It's been a long time since Andy Kindle was paid for play-by-play, but while watching the Olympic women's figure skating free program on Friday, he couldn't help but fall back into that mode.
"Katarina Witt just had a bobble _ hey, you're the first person in America to get this information," Kindle told a reporter over the telephone from Lillehammer, Norway. "Ooh. She just fell out of a jump. She's out of medal contention. She won't be on the stand."
Kindle, a resident of the Tampa Bay area, is one of CBS Sports' senior directors. While in Lillehammer, he has directed Pat O'Brien's late-night Olympics wrap-up show. But a much greater challenge awaits Kindle on Sunday, when he will direct CBS' coverage of the closing ceremonies. "It's the biggest thing I've done in my whole career," Kindle said. "It's very exciting for me because this is not just sports direction, its artistic direction."
Kindle, 47, has been involved in sports broadcasting for 24 years and has lived in the Tampa Bay area for the past 22. A Vietnam War veteran and graduate of the University of Southern Illinois, he worked with Chs. 10 and 44 in the early 1970s before joining CBS in 1980.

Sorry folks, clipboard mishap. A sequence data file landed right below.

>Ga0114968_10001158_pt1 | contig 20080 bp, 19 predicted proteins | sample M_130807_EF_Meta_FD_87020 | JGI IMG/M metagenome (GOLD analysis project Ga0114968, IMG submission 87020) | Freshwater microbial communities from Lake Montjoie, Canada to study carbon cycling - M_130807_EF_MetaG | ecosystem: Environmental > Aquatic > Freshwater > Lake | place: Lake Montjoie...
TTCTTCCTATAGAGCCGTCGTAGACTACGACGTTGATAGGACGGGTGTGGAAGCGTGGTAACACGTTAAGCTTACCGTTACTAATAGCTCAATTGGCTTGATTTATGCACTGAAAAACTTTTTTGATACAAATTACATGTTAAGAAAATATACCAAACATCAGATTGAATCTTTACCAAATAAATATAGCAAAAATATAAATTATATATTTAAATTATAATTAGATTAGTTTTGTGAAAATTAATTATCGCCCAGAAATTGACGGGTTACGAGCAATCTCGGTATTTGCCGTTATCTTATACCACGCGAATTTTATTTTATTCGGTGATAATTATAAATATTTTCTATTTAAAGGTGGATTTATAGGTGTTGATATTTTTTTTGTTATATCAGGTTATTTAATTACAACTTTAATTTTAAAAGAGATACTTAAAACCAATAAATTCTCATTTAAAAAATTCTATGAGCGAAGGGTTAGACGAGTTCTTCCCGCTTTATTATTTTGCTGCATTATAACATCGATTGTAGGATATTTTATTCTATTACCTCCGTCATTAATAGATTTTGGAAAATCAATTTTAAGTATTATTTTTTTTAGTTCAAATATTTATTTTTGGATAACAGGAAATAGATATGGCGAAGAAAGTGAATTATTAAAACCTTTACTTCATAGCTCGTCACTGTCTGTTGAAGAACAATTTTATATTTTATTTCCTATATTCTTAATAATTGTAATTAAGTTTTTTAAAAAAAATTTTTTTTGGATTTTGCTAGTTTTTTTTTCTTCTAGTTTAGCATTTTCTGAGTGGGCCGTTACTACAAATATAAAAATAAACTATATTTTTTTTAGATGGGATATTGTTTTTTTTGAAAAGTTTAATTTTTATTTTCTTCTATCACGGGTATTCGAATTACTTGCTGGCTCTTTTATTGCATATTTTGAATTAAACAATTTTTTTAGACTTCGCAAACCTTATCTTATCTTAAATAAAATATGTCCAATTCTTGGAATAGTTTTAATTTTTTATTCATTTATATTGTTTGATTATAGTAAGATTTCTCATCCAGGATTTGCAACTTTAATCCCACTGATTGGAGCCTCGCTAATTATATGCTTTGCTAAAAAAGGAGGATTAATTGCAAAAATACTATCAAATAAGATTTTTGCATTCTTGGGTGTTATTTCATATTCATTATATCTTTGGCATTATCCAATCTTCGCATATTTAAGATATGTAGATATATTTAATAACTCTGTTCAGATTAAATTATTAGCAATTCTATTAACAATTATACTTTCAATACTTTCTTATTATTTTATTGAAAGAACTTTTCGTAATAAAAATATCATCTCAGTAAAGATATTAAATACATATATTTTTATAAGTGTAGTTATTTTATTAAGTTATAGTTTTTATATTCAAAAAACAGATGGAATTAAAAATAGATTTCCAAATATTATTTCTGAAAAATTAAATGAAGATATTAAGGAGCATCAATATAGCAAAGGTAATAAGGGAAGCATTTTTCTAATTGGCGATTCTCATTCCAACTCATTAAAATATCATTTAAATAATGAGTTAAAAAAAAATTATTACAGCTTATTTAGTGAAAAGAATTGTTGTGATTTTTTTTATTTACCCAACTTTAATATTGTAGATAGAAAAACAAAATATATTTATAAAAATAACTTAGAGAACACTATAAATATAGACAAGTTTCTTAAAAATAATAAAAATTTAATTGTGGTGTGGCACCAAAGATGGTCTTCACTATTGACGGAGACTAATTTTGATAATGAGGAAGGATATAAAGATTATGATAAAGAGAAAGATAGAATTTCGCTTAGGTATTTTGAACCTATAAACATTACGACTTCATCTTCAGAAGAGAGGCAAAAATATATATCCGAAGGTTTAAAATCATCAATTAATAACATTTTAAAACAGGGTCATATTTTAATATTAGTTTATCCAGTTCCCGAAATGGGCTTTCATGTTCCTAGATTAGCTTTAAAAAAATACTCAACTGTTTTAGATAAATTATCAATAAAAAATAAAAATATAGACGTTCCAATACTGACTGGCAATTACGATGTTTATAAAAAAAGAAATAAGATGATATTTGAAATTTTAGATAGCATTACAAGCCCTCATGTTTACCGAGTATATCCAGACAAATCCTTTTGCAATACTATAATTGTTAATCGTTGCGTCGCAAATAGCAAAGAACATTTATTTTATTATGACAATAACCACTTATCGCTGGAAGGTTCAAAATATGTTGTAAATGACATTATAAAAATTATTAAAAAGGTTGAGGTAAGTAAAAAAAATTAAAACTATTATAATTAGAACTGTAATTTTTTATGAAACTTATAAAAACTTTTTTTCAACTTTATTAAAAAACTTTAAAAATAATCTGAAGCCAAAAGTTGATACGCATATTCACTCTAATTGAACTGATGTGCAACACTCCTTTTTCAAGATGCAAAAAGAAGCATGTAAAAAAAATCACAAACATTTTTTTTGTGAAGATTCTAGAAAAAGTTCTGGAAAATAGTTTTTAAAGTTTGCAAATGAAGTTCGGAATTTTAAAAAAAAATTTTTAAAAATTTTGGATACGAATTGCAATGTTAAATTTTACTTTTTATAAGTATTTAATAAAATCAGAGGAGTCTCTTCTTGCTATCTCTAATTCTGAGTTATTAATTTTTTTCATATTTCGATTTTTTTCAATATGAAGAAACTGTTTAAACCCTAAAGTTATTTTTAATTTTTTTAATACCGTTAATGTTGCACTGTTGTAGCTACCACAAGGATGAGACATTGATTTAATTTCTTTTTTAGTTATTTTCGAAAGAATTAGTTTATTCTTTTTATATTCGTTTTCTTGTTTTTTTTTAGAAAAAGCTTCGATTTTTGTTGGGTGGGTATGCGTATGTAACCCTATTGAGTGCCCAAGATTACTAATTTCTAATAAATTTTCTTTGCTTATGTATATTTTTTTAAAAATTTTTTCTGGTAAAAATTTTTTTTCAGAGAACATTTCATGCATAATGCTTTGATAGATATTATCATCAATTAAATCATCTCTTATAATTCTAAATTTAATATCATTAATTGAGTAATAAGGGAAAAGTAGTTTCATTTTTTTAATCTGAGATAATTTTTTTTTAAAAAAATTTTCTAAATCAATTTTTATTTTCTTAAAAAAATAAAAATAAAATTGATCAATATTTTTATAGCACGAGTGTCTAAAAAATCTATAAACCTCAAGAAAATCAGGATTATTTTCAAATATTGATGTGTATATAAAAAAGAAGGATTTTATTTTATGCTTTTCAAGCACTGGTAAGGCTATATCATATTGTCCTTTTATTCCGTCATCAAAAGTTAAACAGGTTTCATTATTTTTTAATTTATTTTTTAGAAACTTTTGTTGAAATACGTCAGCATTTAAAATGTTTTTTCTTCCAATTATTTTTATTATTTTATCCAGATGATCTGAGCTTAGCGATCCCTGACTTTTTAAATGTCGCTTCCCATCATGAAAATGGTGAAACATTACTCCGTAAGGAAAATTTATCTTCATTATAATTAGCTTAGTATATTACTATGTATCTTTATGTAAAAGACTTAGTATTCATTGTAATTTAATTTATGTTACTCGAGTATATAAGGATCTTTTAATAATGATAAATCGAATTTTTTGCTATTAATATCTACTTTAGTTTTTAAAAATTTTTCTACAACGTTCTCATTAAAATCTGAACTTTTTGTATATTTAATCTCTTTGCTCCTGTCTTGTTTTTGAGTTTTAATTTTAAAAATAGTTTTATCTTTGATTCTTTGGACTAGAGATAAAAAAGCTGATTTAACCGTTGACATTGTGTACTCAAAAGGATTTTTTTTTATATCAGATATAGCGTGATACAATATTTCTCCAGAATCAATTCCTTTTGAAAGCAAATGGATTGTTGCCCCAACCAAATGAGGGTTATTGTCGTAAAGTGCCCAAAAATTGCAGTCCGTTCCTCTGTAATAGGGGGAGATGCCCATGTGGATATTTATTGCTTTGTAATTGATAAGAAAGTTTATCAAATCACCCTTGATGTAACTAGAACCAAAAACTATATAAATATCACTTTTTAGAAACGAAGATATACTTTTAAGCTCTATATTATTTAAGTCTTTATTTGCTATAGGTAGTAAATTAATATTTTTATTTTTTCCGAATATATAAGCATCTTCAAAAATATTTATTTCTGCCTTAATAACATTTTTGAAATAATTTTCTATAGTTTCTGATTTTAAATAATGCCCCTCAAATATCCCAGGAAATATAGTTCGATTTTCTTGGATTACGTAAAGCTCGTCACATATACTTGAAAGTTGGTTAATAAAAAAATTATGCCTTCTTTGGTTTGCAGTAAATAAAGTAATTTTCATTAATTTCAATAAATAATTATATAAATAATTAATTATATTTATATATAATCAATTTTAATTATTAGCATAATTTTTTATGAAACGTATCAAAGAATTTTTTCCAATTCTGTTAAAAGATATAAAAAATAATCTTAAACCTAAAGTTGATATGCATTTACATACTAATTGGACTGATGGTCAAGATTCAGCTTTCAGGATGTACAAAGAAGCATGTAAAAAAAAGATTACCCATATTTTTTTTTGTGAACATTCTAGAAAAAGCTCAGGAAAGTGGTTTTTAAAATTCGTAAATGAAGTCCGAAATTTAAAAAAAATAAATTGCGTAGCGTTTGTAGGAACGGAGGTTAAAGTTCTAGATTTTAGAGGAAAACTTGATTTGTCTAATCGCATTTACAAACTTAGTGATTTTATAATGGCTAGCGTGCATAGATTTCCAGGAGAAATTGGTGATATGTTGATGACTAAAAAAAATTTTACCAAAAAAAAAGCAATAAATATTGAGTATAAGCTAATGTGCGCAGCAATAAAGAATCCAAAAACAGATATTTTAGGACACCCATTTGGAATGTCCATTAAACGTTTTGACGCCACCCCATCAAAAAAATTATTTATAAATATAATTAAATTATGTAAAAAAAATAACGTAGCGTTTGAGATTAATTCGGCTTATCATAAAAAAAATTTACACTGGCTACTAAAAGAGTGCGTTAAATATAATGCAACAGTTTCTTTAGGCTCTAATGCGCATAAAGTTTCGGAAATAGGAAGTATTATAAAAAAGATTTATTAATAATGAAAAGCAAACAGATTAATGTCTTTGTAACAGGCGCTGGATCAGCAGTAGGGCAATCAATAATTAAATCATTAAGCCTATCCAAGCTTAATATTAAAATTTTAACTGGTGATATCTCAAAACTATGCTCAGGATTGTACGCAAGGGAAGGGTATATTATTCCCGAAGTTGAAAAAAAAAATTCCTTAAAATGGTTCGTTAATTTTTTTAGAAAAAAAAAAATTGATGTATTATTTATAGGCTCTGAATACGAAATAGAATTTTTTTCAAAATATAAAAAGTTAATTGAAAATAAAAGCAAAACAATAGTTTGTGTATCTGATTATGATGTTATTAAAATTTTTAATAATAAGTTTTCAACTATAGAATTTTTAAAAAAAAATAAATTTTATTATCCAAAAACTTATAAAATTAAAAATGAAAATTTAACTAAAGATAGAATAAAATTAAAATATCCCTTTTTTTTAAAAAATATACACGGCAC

He has won 14 Emmys for his direction at CBS and in 1987 won the Directors Guild of America's best sports directors award for his coverage of the Tour de France. His job has taken him to 67 countries and 48 states. Kindle also directed National Football League games for CBS.
Curiously, Kindle didn't wish to focus on those accomplishments. The biggest thrill he's had in his professional career came earlier Friday, when he watched Nancy Kerrigan skate to a silver medal.
"This is the greatest thing I've seen," he said. "For Nancy to be able to overcome everything that's happened is just incredible."
On Sunday, Kindle will direct 27 cameras, in addition to one in the Goodyear Blimp, to capture the excitement of the closing ceremonies, which Kindle called "an artistic program about Norwegian culture."
"I'll be deciding what you see," he said. "I'll be coordinating a crew of 180 people and watching 65 TV monitors. It's an unusual situation to be in, like being in a giant TV store and having control of every set. A closing ceremony itself is so huge in scope, and I'll have to decide what is the best picture at the best time."